I really should get my eyes checked or perhaps just give them a bit of a break away from the screen. All I’m doing lately is staring at a screen – for work, fitness, education, and socializing – “connecting” with people in a socially distanced world, but man alive this headache is getting the better of me!
August is globally Eye exam month and it probably seems like a silly thing to have an awareness month for, but let me ask you this…is your income dependent upon you having sight? How much of your quality of life is dependent upon you having your eyesight? See the ‘aha moment’ slowly coming into focus?
So let me ask you what are you doing to ensure optimal eye health? For the rest of our bodies and mind, we make active decisions to eat healthier diets in order to lose weight, enhance muscle building, ensure stronger immune systems, or because of a disease that you have been diagnosed with or runs in the family. The same goes for exercising, spending time outdoors, engage in socialization, have a hobby. The aim is to improve your health and once you do it long enough it becomes a way of life. For most of us, we have been exposed to what to do to improve your health from childhood, yet very few of us have been taught how to do that for our eyes unless of course, you have to wear glasses already.
But before I start to lecture you on some practices that you can start to do to assist your eyes to better health and to go for that eye exam (which is never a bad idea), I would like to introduce some other items that we tend to not think of.
Computer screens that provide a pleasant and healthy eye experience
As both producers and consumers of software, how much thought goes into the creation and evaluation/consumption of screens to ensure a pleasant and healthy eye experience? Taking into account that a “badly” (read unhealthy) design not only leads to unpleasant user experience but also to strained eyes, headaches, reduced efficiency for the task at hand, and ultimately unproductivity.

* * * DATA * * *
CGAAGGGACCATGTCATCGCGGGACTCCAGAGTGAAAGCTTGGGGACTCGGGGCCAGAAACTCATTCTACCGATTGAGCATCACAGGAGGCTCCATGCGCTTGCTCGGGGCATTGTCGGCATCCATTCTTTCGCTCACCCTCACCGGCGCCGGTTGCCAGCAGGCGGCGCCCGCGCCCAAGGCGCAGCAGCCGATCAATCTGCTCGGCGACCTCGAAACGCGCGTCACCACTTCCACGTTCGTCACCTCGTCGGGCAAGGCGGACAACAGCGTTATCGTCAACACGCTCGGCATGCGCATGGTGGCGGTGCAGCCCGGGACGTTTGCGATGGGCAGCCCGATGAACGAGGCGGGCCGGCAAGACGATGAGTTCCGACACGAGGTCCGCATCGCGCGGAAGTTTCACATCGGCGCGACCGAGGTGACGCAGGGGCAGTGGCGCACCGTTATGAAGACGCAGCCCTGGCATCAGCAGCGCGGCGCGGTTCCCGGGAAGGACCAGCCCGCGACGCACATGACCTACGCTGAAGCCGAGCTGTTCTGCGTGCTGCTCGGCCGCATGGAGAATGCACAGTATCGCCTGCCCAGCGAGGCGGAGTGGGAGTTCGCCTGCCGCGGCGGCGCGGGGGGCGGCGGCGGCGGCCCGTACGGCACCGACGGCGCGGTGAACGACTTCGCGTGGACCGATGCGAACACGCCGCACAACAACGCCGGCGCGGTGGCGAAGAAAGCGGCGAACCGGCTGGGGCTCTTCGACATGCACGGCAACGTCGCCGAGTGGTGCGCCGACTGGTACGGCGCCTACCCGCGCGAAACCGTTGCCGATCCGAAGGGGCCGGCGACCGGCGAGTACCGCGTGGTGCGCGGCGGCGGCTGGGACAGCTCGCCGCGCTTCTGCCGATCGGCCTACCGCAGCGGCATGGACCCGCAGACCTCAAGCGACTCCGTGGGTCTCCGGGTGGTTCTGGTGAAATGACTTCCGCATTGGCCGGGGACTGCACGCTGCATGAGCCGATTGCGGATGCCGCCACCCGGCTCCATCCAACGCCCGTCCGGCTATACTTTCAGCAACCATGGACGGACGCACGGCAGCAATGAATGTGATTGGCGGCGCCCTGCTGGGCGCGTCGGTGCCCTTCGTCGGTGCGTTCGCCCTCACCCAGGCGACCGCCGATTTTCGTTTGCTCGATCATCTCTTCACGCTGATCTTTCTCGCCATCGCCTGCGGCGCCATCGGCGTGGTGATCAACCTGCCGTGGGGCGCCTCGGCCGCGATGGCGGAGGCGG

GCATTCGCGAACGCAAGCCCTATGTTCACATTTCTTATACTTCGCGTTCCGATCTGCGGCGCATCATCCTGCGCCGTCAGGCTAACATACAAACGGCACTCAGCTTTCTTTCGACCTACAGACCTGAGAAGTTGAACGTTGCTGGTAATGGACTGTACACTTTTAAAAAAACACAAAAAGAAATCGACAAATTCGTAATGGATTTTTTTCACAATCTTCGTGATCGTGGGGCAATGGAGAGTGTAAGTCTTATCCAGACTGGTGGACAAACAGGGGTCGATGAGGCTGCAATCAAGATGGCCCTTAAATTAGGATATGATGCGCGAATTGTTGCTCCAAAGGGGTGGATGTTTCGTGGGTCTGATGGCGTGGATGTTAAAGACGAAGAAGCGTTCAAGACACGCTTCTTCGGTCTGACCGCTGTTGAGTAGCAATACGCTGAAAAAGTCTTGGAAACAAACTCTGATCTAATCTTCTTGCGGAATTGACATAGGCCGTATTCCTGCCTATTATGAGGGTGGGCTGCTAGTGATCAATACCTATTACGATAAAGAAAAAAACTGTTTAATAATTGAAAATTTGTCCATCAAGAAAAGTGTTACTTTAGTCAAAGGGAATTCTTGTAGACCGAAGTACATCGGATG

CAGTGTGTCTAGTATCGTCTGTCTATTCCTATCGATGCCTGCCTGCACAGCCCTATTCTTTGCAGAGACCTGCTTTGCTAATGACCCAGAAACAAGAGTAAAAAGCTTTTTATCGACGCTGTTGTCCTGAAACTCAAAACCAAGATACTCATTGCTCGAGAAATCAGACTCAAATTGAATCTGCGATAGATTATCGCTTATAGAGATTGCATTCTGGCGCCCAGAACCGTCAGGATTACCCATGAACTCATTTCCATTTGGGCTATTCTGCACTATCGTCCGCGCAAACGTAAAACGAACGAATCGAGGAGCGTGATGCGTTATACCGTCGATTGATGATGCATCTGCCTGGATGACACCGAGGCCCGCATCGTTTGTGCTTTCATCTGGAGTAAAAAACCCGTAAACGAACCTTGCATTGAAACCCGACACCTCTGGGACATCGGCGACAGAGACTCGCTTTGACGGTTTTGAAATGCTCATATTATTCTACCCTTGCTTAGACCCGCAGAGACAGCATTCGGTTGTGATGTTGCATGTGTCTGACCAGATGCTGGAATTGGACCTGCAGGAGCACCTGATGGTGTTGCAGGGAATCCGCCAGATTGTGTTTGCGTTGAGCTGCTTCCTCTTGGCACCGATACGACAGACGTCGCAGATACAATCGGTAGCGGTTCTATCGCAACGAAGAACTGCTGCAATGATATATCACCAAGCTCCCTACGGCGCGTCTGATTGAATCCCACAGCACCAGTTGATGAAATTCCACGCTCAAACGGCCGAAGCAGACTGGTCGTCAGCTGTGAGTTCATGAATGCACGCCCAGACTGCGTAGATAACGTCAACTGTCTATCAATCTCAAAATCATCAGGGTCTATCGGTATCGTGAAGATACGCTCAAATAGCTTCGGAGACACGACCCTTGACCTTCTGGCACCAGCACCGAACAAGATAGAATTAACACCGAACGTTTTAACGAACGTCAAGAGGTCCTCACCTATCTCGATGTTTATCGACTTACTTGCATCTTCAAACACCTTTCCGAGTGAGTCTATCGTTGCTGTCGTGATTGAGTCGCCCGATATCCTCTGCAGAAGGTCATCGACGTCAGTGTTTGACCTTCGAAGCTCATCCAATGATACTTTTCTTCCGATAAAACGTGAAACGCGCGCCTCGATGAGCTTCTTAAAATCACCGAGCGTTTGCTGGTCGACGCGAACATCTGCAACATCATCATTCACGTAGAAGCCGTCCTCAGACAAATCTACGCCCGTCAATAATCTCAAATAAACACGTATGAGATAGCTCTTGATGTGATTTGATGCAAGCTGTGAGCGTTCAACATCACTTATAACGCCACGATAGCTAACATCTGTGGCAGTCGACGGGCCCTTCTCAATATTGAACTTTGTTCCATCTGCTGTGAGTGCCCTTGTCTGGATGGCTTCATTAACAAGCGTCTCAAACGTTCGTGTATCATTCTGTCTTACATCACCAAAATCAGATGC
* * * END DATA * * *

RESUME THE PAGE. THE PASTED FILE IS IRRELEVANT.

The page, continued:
Does your software allow you to customize your user interface (UI)?
Most of us are familiar with the obvious of having the screen at a recommended distance from your face, using a font that is easy to read even when tired, contrast, brightness, and the like. The question is does your software enable you to customize these things or are you stuck with what is being provided? Maybe even more so, do you know what is the best design to ensure the best performance of your eyes and your software?
Software UI development should consider eye health
Because I realize how much of the user experience of software relies on the user interface, I think we require a course in “eye health in software development”. Not just to ensure we can continue to create a great product by preserving our own sight but also that of our consumers.
Don’t know about you, but sometimes when I open a book and just see the font and spacing used, my judgment and enjoyment of the book are already clouded – same with software. I urge you to go for the Eye exam, start to introduce some healthy habits to relieve the strain on the eyes from staring at the screen for hours on end. But more so – really look at what you are looking at and ensure you are able to customize the UI of whatever software you are engaging with.